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Survey: Fiscal cliff and gridlock are not of great concern to travel managers

Dec 07, 2012 9:00 am

Skift Take

Travel managers are concerned about direct impacts such as the cost of fuel while “fiscal cliff” maneuverings in Washington are sadly more or less business as usual.

— Dennis Schaal

Free Report: The Changing Business of Extended-Stay Hotels

The "fiscal cliff" is a distant concern for travel managers. This photo shows the Cliffs of Moher, County Claire, Ireland. (Library of Congress)


When it comes to travel concerns about 2013, the people who run large corporate travel programs are much more concerned about the cost of fuel than political shenanigans over tax increases and spending cuts in Washington, D.C.

In a survey of nearly 100 travel managers in North America and Europe, AirPlus International found that the cost of fuel topped their list of concerns for 2013 while other possible game-changers, including the global economic slowdown, the “fiscal cliff,” and U.S. government gridlock, fell considerably lower in their expectations of potentially impactful developments over the next year.

The survey by the business travel payment-solutions provider took place October 22 to November 15. It used a scale from 1 to 5 with 1 standing for no effect and 5 meaning a major effect.

The precise rankings for the current events — and the survey considered volatile fuel prices a current event — that would impact managed travel programs in 2013 were:

  • Cost of fuel (3.47)
  • Other global economic factors (2.95)
  • European debt crisis (2.92)
  • U.S. “fiscal cliff” (2.89)
  • Continued U.S. government gridlock (2.59)
  • Social unrest (2.59)
Going rogue

“When asked in an open-ended question about what respondents are most concerned about, what’s keeping them up at night, managing costs and traveler safety were by far the top answers,” AirPlus states. “Many had concerns about monitoring and maintaining compliance to travel programs, with several noting rogue booking [also called open booking] and keeping up with technology as particular concerns.”

Going “rogue,” or seeing road warriors making “open bookings” outside the corporate-booking tool and contravening corporate travel policy, has been a hot topic in business travel circles this year, with travel and expense solutions provider Concur, for example, readying an open booking platform for small- to medium-size businesses.

However, the surveyed travel managers placed open booking far down on the their list of factors that would influence their managed travel programs the most in 2013, and perhaps the reason is that out-of-policy bookings have been a perennial nuisance and aren’t reaching crisis proportions.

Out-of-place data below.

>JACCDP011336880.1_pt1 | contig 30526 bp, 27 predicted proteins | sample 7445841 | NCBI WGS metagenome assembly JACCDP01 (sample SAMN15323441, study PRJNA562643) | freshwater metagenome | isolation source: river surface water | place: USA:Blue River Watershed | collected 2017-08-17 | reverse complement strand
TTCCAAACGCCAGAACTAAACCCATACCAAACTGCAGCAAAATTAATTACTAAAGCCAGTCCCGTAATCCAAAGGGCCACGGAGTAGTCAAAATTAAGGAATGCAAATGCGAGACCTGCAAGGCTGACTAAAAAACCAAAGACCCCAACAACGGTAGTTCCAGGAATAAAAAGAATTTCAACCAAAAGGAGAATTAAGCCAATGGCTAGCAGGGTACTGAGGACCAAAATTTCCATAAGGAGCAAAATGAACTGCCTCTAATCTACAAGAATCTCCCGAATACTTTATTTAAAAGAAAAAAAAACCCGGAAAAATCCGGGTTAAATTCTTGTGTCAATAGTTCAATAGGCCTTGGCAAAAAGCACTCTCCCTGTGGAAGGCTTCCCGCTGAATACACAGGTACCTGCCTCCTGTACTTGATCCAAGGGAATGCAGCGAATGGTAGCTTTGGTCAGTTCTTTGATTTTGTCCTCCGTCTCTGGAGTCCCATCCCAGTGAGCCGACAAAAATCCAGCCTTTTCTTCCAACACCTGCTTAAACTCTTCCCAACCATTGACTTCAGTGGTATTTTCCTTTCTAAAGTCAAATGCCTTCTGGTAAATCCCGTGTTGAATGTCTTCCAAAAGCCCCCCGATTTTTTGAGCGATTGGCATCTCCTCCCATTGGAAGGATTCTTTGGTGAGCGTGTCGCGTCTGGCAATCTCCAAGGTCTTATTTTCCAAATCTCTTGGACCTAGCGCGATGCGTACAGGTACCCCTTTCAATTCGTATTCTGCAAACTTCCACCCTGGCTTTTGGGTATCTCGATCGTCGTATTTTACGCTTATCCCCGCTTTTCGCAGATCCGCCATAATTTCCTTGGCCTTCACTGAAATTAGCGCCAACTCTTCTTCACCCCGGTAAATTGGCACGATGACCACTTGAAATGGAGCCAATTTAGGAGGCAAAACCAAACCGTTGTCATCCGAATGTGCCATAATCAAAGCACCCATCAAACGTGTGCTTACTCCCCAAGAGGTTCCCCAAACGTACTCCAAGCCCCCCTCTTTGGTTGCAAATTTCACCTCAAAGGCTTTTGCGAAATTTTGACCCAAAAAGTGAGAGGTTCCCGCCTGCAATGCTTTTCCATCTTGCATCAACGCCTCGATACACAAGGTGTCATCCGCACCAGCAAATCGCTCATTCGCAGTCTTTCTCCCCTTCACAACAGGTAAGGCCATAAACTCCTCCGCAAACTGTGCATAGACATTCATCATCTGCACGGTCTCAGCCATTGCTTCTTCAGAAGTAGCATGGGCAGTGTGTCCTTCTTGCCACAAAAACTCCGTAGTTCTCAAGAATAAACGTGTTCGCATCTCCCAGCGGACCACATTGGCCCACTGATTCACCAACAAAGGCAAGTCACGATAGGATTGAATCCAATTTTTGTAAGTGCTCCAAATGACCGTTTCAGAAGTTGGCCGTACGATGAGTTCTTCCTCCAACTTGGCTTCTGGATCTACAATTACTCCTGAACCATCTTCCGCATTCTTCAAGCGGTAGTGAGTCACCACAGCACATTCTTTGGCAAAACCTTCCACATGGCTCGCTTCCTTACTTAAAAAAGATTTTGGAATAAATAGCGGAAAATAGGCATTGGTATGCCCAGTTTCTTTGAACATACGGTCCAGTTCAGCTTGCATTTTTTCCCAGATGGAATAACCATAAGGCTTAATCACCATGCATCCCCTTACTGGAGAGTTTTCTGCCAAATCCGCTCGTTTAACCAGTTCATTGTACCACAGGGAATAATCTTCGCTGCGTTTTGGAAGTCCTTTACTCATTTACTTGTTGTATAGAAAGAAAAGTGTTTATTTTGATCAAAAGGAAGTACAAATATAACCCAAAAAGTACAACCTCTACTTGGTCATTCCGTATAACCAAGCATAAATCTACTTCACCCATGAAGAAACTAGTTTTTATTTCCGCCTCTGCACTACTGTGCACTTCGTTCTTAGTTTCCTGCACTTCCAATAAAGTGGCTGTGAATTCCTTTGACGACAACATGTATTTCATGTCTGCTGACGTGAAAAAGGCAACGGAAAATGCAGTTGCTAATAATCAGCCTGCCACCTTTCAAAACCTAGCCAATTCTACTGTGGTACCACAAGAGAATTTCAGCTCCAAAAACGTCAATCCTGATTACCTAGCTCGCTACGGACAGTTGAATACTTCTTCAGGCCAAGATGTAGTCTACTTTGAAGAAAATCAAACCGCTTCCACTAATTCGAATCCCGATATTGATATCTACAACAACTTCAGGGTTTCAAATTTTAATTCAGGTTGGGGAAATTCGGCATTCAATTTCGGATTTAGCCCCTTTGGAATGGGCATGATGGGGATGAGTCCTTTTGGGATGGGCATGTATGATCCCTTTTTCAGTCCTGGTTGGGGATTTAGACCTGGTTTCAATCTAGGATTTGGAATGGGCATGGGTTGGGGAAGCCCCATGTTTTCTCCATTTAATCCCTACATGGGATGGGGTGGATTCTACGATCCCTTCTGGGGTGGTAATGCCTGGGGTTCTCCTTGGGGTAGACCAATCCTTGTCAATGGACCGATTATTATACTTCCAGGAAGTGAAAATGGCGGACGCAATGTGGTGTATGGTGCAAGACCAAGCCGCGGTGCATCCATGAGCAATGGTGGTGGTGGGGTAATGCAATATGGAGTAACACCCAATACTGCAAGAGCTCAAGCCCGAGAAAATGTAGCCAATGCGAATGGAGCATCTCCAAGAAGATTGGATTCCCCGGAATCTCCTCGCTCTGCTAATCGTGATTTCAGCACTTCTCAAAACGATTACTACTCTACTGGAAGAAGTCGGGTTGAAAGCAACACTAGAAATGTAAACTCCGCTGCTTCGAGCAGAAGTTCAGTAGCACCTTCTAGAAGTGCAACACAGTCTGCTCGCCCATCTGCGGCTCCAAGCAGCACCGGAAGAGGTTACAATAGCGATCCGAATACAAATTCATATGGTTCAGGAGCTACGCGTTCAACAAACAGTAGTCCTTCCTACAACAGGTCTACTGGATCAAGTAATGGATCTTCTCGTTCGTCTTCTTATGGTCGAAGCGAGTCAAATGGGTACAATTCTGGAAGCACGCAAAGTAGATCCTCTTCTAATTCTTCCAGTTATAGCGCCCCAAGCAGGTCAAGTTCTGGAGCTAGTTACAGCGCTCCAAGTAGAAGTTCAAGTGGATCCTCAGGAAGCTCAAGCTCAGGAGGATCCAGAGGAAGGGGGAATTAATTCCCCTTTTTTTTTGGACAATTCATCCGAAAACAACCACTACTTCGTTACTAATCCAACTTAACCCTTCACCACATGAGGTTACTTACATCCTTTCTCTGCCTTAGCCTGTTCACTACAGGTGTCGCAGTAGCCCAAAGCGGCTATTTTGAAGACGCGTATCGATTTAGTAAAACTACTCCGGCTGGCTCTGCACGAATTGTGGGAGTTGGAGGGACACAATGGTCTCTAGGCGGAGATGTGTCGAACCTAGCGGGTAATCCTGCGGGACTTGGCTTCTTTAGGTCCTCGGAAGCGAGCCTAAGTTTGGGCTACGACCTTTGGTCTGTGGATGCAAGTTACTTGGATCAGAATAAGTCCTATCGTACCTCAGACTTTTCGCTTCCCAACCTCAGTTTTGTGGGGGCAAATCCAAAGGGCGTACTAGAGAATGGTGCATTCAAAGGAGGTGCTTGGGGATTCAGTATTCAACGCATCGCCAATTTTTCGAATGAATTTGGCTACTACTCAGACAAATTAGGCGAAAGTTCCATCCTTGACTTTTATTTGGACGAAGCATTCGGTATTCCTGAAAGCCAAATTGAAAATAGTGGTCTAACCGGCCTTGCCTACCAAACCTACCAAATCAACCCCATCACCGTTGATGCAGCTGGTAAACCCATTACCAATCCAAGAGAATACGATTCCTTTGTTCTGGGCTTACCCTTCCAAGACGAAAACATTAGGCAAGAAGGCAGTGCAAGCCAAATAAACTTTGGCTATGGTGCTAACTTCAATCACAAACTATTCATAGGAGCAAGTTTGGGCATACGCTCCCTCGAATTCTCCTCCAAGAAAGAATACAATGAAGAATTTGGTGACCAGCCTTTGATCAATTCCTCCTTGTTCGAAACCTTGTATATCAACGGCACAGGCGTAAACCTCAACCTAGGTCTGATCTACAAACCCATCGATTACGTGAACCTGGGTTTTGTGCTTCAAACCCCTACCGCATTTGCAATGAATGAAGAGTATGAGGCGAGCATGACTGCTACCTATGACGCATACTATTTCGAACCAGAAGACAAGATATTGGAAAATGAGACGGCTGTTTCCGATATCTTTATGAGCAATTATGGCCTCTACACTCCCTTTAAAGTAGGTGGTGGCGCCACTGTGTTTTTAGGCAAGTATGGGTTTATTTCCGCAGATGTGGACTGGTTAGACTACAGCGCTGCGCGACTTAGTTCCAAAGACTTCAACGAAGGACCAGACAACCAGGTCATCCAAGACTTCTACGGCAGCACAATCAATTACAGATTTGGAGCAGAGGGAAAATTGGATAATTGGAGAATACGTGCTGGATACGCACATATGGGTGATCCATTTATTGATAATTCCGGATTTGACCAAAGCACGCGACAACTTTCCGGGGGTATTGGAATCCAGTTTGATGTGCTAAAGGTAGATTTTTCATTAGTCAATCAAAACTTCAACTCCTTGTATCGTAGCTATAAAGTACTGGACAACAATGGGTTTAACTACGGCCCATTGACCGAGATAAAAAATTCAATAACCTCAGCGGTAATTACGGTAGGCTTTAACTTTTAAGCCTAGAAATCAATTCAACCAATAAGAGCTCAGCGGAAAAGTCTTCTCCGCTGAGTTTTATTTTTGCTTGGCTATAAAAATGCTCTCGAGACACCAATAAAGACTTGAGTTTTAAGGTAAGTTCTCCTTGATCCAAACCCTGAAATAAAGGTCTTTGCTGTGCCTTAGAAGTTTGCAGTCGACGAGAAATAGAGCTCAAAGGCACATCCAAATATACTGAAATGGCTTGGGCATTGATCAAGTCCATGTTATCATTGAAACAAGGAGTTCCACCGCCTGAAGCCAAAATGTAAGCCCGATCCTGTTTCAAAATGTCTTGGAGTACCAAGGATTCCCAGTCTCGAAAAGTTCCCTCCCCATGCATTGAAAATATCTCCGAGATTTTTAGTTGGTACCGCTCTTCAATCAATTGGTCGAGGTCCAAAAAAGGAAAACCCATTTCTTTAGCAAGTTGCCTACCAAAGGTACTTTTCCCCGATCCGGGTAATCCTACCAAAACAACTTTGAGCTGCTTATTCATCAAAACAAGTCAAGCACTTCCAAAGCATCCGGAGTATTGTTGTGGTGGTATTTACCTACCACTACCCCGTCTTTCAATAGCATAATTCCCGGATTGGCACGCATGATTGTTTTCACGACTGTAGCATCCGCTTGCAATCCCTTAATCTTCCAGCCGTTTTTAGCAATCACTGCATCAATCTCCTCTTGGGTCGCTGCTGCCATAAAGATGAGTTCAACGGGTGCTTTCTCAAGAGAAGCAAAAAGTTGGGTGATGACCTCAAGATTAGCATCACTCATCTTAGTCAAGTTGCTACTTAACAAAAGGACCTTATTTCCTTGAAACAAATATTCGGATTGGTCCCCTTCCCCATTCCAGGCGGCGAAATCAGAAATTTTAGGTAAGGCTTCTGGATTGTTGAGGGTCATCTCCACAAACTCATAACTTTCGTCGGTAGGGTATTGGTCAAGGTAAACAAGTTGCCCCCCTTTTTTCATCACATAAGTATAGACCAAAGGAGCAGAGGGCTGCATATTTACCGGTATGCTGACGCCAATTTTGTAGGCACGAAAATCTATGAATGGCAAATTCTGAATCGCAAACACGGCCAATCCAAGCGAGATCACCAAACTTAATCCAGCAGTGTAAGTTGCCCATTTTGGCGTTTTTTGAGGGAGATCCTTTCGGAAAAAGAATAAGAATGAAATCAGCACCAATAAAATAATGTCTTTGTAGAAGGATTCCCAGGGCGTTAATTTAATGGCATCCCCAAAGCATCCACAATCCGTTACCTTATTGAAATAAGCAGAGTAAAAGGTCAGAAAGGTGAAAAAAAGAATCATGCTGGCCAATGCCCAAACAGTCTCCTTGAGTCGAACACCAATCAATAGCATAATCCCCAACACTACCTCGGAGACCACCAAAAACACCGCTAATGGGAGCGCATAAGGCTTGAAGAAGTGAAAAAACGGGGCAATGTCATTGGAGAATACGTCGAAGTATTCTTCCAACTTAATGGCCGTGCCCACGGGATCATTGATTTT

Anticipated trends

The survey tallies on the most-impactful trends were:

  • Air and hotel ancillary fees: (3.35)
  • Airline consolidation (3.34)
  • Mobile technologies (3.15)
  • Big data (2.82)
  • Open booking (2.51%)
  • Corporate card Chip & Pin (2.34)

Corporate card Chip & Pin is commonly used outside the U.S., AirPlus states, where cards require a pin to use instead of a magnetic stripe.

It is interesting that of the above envisioned impactful trends in 2013, the travel managers indicated they would have much more sway in addressing mobile technologies, and air and hotel ancillary fees within their managed travel programs than they would trends such as airline consolidation and open booking.

Here is the travel managers’ ranking of the trends they felt would be addressable in their managed travel programs next year:

  • Mobile technologies: (71.4%)
  • Air and hotel ancillary fees (62.6%)
  • Open booking (41.8%)
  • Airline consolidation (41.8%)
  • Corporate card Chip & Pin (30.8%)
  • Big data (27.5%)
That makes sense that the travel managers feel relatively empowered about their chances of dealing with mobile technologies and ancillary fees.
That’s because corporate travel managers are beginning to offer mobile booking solutions and can establish policies pertaining to air and hotel ancillary fees while it would be difficult to influence events out of their control such as a possible US Airways merger with American Airlines.

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